An important quality of our study is the response rate. A large number of assessment forms was analysed and almost 80% of GP trainees in the sample handed in their forms. However, the number of completed forms per trainee differed widely, with some trainees handing in only one form, even though the minimum required for the study period was six. The overrepresentation of forms from first year trainees may be attributable to the introduction of the new assessment form. Since the version of the form that was the subject of this study was first introduced in March 2008, first year trainees had used the form from their first day of training, while for the third year trainees (who had started their training before 2008) it meant a change. However, since the percentages of written comments in response to the seven questions did not differ between these groups, the overrepresentation of first year residents apparently did not impact on the results.
It should be noted, that although the reported action plans were specific, this finding is based on limited data, because the majority of forms did not contain an action plan. Only a few trainee-trainer pairs provided comments relating to an action plan. Next, we only studied written narrative comments entered in the assessment form. This is a limitation because we do not know what actually happened during the discussion between trainee and trainer when the text was formulated, and therefore a comparison with the results of Holmboe et al. cannot be made . We chose our method because written narrative texts are one of the positive qualities of these formative assessment forms. Forms can be stored by trainees in their portfolio to help them reflect on a series of mini-CEX results in order to formulate learning goals, and they can help trainees and trainers to gain an overall impression of development of performance. Another limitation is the focus on the qualitative part of the assessment form. Further research should examine relationships between narrative feedback and the quantitative part of the assessment form.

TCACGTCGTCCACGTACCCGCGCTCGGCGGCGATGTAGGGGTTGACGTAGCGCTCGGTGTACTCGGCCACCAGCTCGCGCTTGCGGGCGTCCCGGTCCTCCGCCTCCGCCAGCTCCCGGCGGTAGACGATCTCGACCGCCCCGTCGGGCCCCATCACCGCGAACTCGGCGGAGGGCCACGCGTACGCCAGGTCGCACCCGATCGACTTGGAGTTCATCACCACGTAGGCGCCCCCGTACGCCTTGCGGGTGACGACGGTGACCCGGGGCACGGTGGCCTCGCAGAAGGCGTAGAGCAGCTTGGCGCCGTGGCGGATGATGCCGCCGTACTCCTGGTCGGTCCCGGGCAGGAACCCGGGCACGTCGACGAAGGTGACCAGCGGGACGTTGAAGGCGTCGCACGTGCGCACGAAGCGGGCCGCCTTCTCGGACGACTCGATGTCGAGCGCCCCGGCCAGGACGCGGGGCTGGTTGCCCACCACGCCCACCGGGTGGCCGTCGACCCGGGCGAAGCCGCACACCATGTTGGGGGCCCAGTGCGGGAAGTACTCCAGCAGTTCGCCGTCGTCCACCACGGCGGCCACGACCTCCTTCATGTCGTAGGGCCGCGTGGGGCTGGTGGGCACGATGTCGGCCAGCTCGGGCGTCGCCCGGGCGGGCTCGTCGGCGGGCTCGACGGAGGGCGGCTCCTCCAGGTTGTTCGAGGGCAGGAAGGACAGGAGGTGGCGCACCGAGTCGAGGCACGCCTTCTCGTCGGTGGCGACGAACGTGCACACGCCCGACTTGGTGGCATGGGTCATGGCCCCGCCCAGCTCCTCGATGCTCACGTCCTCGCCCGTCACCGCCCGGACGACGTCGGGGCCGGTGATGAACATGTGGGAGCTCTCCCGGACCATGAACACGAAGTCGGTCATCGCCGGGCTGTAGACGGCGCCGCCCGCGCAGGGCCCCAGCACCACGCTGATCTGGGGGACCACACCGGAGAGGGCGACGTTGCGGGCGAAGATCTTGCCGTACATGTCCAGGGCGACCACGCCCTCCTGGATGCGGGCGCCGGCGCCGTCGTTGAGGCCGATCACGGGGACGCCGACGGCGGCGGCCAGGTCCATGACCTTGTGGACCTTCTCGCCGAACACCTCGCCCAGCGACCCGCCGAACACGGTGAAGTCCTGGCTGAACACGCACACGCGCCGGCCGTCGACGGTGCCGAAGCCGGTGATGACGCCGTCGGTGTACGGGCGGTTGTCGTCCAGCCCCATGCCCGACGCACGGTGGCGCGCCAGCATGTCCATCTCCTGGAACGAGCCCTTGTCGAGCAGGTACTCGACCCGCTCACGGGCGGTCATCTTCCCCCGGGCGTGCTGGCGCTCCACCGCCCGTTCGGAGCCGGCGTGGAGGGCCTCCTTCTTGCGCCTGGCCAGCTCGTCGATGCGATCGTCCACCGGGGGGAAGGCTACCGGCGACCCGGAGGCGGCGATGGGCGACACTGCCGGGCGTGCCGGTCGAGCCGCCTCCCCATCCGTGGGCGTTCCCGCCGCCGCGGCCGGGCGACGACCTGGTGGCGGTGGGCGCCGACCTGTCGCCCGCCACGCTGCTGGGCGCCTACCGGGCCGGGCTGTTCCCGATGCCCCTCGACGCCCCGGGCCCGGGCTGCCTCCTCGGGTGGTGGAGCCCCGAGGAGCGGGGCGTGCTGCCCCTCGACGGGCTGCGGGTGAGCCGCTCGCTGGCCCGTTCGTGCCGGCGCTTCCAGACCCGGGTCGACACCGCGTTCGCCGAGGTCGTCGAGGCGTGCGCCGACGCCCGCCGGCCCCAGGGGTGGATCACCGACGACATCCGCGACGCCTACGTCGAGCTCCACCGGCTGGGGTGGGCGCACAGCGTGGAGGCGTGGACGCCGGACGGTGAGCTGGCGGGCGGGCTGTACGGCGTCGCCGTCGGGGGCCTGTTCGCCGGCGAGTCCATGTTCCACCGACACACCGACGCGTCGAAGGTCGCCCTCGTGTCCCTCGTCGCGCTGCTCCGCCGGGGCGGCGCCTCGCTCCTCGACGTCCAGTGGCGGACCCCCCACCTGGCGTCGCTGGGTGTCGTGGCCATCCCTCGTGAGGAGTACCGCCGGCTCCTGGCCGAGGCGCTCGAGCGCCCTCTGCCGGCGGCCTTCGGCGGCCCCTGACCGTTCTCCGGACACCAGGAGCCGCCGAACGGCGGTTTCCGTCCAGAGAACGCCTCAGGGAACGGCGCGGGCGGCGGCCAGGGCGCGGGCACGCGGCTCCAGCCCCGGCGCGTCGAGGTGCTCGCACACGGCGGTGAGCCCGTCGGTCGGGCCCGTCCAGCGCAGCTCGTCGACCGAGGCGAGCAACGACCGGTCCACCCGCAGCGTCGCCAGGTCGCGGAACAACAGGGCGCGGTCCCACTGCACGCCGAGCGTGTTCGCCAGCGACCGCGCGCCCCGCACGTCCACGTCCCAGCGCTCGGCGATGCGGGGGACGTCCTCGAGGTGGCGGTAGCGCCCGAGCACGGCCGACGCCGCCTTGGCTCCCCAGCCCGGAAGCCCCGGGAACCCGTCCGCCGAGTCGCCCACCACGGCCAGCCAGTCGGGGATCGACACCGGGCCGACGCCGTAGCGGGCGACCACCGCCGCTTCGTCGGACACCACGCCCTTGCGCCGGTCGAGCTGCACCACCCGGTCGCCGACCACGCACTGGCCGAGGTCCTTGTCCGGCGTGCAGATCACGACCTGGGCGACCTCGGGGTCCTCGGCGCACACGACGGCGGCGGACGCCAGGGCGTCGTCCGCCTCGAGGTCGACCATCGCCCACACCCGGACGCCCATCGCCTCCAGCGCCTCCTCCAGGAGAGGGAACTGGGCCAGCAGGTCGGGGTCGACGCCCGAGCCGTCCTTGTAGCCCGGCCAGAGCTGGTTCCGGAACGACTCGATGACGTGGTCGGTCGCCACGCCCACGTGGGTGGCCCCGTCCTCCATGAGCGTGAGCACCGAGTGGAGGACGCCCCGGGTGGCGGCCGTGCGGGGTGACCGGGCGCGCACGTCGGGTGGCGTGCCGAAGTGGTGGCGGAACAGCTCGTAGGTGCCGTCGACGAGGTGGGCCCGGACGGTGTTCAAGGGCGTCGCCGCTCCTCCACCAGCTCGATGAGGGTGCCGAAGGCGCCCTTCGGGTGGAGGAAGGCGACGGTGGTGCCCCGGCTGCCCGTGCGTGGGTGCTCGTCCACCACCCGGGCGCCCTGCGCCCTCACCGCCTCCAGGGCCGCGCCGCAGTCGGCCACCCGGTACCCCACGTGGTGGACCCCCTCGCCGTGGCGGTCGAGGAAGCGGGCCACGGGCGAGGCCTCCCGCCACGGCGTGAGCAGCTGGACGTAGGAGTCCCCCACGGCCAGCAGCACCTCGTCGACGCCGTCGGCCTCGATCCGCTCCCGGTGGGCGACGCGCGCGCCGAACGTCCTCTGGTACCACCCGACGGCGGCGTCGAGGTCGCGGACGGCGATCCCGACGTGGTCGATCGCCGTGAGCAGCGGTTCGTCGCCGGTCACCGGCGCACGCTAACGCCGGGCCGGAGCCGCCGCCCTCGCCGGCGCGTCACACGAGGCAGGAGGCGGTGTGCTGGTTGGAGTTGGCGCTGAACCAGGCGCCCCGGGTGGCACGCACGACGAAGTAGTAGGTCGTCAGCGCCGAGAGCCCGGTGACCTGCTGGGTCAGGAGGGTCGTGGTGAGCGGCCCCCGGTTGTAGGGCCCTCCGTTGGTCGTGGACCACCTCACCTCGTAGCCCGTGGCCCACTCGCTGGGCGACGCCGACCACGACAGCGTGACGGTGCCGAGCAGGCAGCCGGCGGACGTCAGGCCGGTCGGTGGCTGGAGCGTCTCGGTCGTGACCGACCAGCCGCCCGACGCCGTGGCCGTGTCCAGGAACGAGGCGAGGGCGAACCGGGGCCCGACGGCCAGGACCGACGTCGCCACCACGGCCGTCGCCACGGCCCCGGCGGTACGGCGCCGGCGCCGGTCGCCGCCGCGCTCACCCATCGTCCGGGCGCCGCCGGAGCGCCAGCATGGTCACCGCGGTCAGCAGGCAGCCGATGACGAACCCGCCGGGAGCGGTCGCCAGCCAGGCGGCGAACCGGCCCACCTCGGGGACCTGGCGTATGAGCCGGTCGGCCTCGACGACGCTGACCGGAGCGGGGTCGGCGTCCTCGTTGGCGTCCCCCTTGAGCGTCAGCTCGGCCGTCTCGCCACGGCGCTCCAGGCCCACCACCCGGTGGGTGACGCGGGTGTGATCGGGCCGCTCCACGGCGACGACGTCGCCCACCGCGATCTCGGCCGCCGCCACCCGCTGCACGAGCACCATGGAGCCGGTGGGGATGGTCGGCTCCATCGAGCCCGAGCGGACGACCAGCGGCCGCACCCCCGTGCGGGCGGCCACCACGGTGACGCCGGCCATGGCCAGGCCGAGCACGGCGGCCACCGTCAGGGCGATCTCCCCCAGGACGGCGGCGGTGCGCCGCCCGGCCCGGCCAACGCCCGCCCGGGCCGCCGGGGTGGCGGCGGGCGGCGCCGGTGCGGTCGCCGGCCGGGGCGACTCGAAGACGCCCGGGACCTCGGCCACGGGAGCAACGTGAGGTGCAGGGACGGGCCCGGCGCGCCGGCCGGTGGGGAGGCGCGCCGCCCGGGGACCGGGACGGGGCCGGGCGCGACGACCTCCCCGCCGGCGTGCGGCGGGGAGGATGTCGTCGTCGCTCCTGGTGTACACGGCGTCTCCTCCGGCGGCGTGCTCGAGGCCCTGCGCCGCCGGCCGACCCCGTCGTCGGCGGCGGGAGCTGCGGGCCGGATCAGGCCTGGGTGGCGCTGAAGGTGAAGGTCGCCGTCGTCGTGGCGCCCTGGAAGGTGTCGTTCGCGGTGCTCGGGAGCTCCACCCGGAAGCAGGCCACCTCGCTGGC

In this study we looked at the written results of workplace-based observation and feedback. In a qualitative study  we examined ideas, barriers and motives experienced by trainers and trainees in relation to observation, reflection and feedback. Based on the results of the present study we would recommend a different approach to training to stimulate reflection in trainees and more attention to the formulation of an action plan, elements that are important for the effectiveness of feedback [12, 19]. Further research is needed to explore how feedback and reflections that are specific as well as goal-oriented, as evidenced by the formulation of an action plan, impact on performance improvement, the ultimate aim of assessment of observed performance. The implications of the substantial differences between trainee-trainer pairs in relation to the percentages of specific comments require further investigation as well.